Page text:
HAVING a well-stocked ice cream van in Nolton Haven has been a great boost to the area, locals have said.
Already with one ice cream van stationed at Broad Haven owner Martin McGeown has now been keeping local and holiday markers alike happy over recent months, at Nolton Haven as well.
Mary White, who lives in the area, said that she felt the ice cream van was now necessary for the success of Nolton Haven as a destination beach.
“Its great to have a lifeguard here, but if people can’t even buy a bottle of water, it’s a problem.”
“We’re much more likely to get visitors to Nolton Haven If there are facilities here for them.”
John Lee, whose family come from Nolton, and is back visiting the area said: “One of the joys of spending childhood summers in Nolton was getting an ice cream or cold drink from the shop.
“Now that the nearest shops are in Newgale or Broad Haven, it’s a valuable service that can only boost tourism.
“If this is a decision by the council then this is fantastic,” he added.
Another resident said: “To be honest the car park is a nightmare, and without the ice cream van many would be stuck. There is no signal for the card payment machine, so everyone goes to the ice cream van to ask for change for the car park meter from the Pembrokeshire Super Whippy van.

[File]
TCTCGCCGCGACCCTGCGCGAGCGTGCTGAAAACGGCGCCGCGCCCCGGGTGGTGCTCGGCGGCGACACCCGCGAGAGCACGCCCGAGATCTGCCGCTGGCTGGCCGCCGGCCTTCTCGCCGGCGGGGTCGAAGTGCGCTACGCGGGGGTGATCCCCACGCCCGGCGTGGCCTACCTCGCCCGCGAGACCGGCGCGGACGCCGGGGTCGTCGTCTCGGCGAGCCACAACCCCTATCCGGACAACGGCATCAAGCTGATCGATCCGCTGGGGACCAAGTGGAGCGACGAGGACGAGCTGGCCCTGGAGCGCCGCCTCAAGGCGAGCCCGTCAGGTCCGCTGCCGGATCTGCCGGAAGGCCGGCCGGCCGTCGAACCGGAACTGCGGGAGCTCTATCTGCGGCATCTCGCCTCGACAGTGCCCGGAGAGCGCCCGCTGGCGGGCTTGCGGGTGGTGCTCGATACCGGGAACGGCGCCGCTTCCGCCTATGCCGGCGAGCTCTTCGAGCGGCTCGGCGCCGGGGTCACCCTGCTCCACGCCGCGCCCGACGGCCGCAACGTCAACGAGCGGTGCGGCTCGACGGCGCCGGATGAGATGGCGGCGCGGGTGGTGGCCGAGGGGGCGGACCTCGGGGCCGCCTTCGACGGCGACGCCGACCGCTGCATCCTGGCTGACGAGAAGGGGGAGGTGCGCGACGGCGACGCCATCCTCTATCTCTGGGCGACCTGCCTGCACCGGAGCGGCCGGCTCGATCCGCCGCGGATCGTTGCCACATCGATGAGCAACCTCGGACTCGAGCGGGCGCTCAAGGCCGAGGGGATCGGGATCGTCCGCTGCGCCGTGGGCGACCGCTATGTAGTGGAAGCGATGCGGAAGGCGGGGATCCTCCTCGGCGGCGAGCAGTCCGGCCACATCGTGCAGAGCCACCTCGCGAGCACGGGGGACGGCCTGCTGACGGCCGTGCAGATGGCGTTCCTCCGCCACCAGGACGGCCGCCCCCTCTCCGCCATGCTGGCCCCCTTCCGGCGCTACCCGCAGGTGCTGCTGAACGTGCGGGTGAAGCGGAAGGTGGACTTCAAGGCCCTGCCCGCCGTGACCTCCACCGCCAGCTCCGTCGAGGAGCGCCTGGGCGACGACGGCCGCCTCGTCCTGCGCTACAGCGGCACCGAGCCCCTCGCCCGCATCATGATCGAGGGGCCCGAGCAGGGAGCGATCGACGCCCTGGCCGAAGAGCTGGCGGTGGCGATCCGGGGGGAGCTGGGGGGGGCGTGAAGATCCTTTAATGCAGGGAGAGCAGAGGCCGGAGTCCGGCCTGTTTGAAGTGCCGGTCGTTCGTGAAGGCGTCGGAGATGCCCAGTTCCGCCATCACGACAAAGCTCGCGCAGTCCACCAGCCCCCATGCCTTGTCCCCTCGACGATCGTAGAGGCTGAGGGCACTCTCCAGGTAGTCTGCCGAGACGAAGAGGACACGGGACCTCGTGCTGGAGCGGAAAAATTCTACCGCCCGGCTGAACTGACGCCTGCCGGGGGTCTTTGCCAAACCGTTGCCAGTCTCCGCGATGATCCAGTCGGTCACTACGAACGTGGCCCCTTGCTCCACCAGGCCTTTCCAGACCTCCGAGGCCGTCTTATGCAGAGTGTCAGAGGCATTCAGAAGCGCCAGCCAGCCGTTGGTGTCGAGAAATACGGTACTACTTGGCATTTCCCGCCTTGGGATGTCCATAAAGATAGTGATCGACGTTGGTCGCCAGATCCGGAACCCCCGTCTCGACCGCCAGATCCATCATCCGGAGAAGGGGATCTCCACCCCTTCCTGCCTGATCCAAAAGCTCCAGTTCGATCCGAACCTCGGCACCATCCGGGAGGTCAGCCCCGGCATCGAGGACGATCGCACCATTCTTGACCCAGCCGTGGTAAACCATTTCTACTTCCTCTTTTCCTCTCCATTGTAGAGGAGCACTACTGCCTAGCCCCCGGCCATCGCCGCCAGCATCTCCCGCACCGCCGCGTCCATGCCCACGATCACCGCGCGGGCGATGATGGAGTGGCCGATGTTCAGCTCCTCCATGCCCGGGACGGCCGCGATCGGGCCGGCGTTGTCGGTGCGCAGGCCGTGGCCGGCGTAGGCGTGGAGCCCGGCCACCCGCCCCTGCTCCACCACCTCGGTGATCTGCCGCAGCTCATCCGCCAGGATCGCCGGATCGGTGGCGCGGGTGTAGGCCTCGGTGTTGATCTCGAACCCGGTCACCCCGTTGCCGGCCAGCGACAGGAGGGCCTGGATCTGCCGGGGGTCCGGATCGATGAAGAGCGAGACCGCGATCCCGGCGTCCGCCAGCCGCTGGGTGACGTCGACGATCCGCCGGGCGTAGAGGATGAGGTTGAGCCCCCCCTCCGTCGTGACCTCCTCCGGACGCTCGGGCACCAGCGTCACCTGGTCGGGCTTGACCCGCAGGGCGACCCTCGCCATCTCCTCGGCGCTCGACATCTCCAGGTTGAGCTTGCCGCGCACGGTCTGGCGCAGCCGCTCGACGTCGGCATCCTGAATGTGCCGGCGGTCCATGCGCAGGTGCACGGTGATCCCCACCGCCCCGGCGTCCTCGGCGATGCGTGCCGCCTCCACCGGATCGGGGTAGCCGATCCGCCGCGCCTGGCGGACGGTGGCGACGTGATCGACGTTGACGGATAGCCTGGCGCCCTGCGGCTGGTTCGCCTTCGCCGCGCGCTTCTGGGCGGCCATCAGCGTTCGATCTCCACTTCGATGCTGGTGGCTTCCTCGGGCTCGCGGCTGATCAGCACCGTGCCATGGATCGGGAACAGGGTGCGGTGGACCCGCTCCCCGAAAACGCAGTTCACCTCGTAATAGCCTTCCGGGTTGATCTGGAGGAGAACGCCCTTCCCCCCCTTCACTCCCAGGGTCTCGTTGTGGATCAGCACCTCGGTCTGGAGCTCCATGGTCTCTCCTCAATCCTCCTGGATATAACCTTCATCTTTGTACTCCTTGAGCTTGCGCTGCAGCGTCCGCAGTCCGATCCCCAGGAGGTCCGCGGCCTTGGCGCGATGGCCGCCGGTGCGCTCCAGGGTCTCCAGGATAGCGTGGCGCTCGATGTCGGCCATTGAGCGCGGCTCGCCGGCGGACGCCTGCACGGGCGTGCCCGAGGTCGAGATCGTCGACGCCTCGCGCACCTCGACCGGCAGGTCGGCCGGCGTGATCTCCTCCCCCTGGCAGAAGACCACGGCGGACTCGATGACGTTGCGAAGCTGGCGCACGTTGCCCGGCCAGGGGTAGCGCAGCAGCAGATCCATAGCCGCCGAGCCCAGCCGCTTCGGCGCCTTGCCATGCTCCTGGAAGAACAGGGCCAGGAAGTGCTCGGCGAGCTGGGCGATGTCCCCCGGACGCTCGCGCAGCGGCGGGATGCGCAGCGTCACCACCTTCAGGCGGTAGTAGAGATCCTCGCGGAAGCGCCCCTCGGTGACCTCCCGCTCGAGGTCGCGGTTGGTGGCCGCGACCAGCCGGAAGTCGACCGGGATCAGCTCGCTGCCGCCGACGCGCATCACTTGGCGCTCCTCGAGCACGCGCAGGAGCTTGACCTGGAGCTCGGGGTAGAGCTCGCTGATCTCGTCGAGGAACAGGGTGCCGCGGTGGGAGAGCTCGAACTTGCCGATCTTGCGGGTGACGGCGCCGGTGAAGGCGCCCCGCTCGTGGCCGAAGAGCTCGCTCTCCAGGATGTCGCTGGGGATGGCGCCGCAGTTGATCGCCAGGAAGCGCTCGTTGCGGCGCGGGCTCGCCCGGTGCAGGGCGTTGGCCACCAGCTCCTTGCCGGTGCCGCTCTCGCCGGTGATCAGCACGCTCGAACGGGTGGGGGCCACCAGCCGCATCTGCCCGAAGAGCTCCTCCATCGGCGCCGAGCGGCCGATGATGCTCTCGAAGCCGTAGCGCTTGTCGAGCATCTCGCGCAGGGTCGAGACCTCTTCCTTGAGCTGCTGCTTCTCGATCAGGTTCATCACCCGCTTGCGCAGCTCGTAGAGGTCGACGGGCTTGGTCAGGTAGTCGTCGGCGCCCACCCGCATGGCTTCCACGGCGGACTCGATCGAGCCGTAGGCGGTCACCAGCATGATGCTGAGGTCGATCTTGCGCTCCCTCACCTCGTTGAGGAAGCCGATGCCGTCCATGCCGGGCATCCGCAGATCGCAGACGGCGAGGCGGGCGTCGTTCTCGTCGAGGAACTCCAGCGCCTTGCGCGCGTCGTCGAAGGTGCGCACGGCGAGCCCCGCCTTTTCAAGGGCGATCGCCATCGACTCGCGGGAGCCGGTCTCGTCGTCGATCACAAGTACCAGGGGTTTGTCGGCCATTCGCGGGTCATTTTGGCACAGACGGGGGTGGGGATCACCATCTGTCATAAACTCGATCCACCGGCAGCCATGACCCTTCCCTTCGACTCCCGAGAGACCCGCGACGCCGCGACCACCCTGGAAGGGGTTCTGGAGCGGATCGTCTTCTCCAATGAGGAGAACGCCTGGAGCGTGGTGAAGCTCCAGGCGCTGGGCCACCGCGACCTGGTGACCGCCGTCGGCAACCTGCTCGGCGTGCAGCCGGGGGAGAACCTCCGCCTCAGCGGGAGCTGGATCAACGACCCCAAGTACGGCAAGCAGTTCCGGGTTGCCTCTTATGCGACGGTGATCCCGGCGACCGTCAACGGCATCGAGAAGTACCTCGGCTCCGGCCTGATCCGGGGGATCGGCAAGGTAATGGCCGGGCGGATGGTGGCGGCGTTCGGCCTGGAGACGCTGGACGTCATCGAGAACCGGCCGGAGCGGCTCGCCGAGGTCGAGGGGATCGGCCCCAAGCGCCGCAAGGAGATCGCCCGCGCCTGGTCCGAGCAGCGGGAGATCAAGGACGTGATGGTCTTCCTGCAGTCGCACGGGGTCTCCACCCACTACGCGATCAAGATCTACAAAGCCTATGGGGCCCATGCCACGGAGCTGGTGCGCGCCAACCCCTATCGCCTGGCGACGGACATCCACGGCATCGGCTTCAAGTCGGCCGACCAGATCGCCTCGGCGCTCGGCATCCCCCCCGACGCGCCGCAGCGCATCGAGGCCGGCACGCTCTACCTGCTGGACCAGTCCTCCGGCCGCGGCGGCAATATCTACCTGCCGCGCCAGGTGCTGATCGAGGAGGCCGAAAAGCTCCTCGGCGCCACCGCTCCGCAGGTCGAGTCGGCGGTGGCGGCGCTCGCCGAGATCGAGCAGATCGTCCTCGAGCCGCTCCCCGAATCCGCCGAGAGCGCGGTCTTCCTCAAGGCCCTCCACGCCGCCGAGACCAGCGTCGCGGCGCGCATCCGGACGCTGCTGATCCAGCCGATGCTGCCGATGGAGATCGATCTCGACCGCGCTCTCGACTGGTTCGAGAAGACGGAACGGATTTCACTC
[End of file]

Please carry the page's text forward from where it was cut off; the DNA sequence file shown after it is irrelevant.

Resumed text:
Martin McGeown told The Herald that he has been doing well in the spot, but said he’s never had to give out so much change now that the car park is chargeable.
“I always bring extra on the van, he said, otherwise it would be chaos down here in the car park.”
So why not visit Nolton Haven, located within the sweep of St Brides Bay, Nolton Haven is a small, fairly sheltered cove, facing south-west, the beach is made up of sand and shingle with rock pools and cliffs on either side.
The beach is quiet and unspoilt although in the past, like Little Haven, this was an export point for coal and a hive of activity.
The flat grassy terrace above the beach was the coal storage yard and a walk along the Pembrokeshire Coast Path in both directions reveals remnants of old coal workings.
Beach side facilities are limited although there is a pub and a slipway allowing launching.
The beach is popular for watersports as well as swimming and boating.
The coast here is designated as the Pembrokeshire Marine Special Area of Conservation in recognition of its valuable marine life.
And of course, after your visit, stop for an ice cream and support a fantastic local trader!